Windows Virtual Desktop (WVD) is the new desktop service from Microsoft. A service that will completely change the DaaS market. Or is actually already changing it. In this article I will explain what that means for Service Providers.
Virtual desktops and apps without the hard work
Windows Virtual Desktop is Microsoft's comprehensive virtualization service for desktops and apps, running completely in Azure and generally available for a few months now. Although the name may suggest it is only about desktops, Windows Virtual Desktop is much more than that: it is a groundbreaking platform to quickly deploy virtual desktops and apps for remote work. It completely removes the complexity and abstraction surrounding the infrastructure from the private data centre for Service Providers. With WVD, Microsoft handles all the laborious work related to hardware, connectivity, virtualization, performance, applications, maintenance. It also leverages IaaS from Azure for the compute part for WVD, with equal benefits. The picture below illustrates this shift for a SaaS solution, but also applies to WVD, which now is Platform as a Service, but will ultimately develop into SaaS, just like Office 365 is now.
Unique multi-session user experience
What makes Windows Virtual Desktop super groundbreaking for Service Providers is that Microsoft offers multiple sessions of an operating system to end users simultaneously with a unique user experience. Until now, you could only offer RDS with Windows Server, but that had complications when integrating with, for example, Office 365. If Service Providers wanted to deploy a full VDI with an individual, virtualized Windows environment for a better user experience, they had to have considerable resources. With Windows 10 multi-user sessions, WVD resolves this dilemma, because it is built in Azure, which makes the Windows 10 experience in Azure the smoothest package available right now.
Focus from data centre to customer
With the introduction of WVD, the DaaS market is transforming into a platform service, with the entire infrastructure being transferred to Microsoft and multi-session virtualization being better than ever. This opens new perspectives for Service Providers in how they deliver IT to their customers. It is no longer about what the customer needs within the existing infrastructure, but what best suits the customer within all the possibilities of WVD and Azure. The focus is no longer on the data centre but on the customer's business case.
“If you always do what you always did, you will always get what you always got.”
What is in it for Service Providers?
I think that Windows Virtual Desktop has a number of really attractive benefits for Service Providers. First of all, there is the cost benefit. Offering WVD is much cheaper because the management, extension and depreciation of infrastructure completely disappears. Next, the level of elasticity and flexibility which the current market demands also increases with a platform like Azure. And of course the optimization of WVD for Office 365 is a great advantage, not only for the end user, but certainly also for the Service Provider who can provide this.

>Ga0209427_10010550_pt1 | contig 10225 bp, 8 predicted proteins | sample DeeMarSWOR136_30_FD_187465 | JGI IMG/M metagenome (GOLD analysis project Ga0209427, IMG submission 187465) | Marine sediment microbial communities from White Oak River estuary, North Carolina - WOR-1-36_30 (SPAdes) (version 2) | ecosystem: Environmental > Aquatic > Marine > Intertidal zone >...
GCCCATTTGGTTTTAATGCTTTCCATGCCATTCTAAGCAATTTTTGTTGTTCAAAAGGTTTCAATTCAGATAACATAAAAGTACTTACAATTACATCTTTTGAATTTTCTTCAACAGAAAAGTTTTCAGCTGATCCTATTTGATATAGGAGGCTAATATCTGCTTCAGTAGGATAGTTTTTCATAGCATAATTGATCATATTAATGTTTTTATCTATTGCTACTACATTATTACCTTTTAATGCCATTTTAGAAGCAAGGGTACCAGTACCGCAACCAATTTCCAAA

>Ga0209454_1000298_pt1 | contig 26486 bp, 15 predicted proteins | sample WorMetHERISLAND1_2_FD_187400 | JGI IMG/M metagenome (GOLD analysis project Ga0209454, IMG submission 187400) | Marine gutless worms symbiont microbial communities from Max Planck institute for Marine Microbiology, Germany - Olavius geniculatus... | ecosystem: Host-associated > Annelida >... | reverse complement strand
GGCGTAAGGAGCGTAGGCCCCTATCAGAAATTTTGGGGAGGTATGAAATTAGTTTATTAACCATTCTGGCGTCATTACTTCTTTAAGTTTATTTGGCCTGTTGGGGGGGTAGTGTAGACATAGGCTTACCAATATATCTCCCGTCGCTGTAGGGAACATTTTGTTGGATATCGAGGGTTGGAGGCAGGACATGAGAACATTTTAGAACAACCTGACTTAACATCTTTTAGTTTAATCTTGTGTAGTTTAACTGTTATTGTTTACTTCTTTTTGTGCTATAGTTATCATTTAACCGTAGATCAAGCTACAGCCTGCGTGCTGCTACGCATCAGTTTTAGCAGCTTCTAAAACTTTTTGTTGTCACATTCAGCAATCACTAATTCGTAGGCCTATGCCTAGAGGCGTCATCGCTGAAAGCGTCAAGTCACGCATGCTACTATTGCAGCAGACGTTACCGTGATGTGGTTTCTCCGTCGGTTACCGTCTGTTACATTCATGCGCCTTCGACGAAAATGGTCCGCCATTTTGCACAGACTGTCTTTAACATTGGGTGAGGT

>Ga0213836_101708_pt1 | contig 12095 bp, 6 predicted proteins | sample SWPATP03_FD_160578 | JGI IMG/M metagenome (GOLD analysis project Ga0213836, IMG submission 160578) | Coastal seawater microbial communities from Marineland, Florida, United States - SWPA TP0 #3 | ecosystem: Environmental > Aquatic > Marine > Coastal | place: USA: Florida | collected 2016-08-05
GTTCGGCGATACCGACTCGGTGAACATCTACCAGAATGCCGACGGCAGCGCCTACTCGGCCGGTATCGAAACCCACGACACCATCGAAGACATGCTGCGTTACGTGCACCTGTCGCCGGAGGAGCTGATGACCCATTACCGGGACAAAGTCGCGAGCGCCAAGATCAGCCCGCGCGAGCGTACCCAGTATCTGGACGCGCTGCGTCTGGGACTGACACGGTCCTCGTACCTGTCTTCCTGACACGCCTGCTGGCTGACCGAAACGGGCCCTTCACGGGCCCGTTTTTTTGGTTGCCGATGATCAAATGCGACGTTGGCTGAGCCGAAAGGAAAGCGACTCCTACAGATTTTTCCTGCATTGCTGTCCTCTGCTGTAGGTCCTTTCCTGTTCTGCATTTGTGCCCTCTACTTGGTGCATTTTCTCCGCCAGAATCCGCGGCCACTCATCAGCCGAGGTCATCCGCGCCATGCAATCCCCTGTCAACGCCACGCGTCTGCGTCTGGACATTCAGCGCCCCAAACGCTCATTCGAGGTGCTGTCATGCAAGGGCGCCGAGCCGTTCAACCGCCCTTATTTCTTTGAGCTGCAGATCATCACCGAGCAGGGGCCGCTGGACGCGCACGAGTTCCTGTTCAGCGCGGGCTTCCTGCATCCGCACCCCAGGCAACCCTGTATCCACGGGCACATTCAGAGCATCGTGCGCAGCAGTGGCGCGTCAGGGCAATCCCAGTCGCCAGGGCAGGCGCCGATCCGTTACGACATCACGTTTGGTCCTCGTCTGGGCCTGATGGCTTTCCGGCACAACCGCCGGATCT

And what about smaller Service Providers? They can also be more competitive with WVD in a market that is mature and increasingly commoditized. There are new opportunities to add value to customers without huge hardware investments and extend their current hosting and availability services with new or additional collaboration or productivity solutions.
However, for some Service Providers it is a disadvantage that they are no longer responsible for the infrastructure themselves. Their own, efficient way of working is taken over by a third party, which feels like they are losing control. But as Service Providers become more familiar with the cloud and develop a cloud mindset, they see the benefits of Microsoft's scale and expertise for their own solutions.
… but don’t miss the boat
I understand that some Service Providers have a wait-and-see attitude and sometimes feel pushed to the cloud. They have invested heavily in hardware and software and have often worked from their own data centre for decades. When is the right time to go to the cloud? That is different for every Service Provider. The main argument I want to convey is that Service Providers need to be aware that the market is changing. Not later, but now. See what the cloud can do for you and don't miss the boat thinking that you can beat the cloud with your own data center.
Desktop as a commodity
Windows Virtual Desktop is already changing the DaaS market. It may not be disruptive in terms of technology, but it certainly is in terms of pricing and convenience. In a few years, desktop will become a commodity, just like Office 365 (now Microsoft 365) has . This offers Service Providers new opportunities to serve their customers.
I hear from Service Providers that they spend 70-90% of their time and money managing the infrastructure. But would anyone ever have chosen IT just to keep the hardware running? Or was it because of the ambition to do new things, to innovate, to improve? For most of us the real passion for IT is in progress and development. And that's what Windows Virtual Desktop and Azure offer like no other.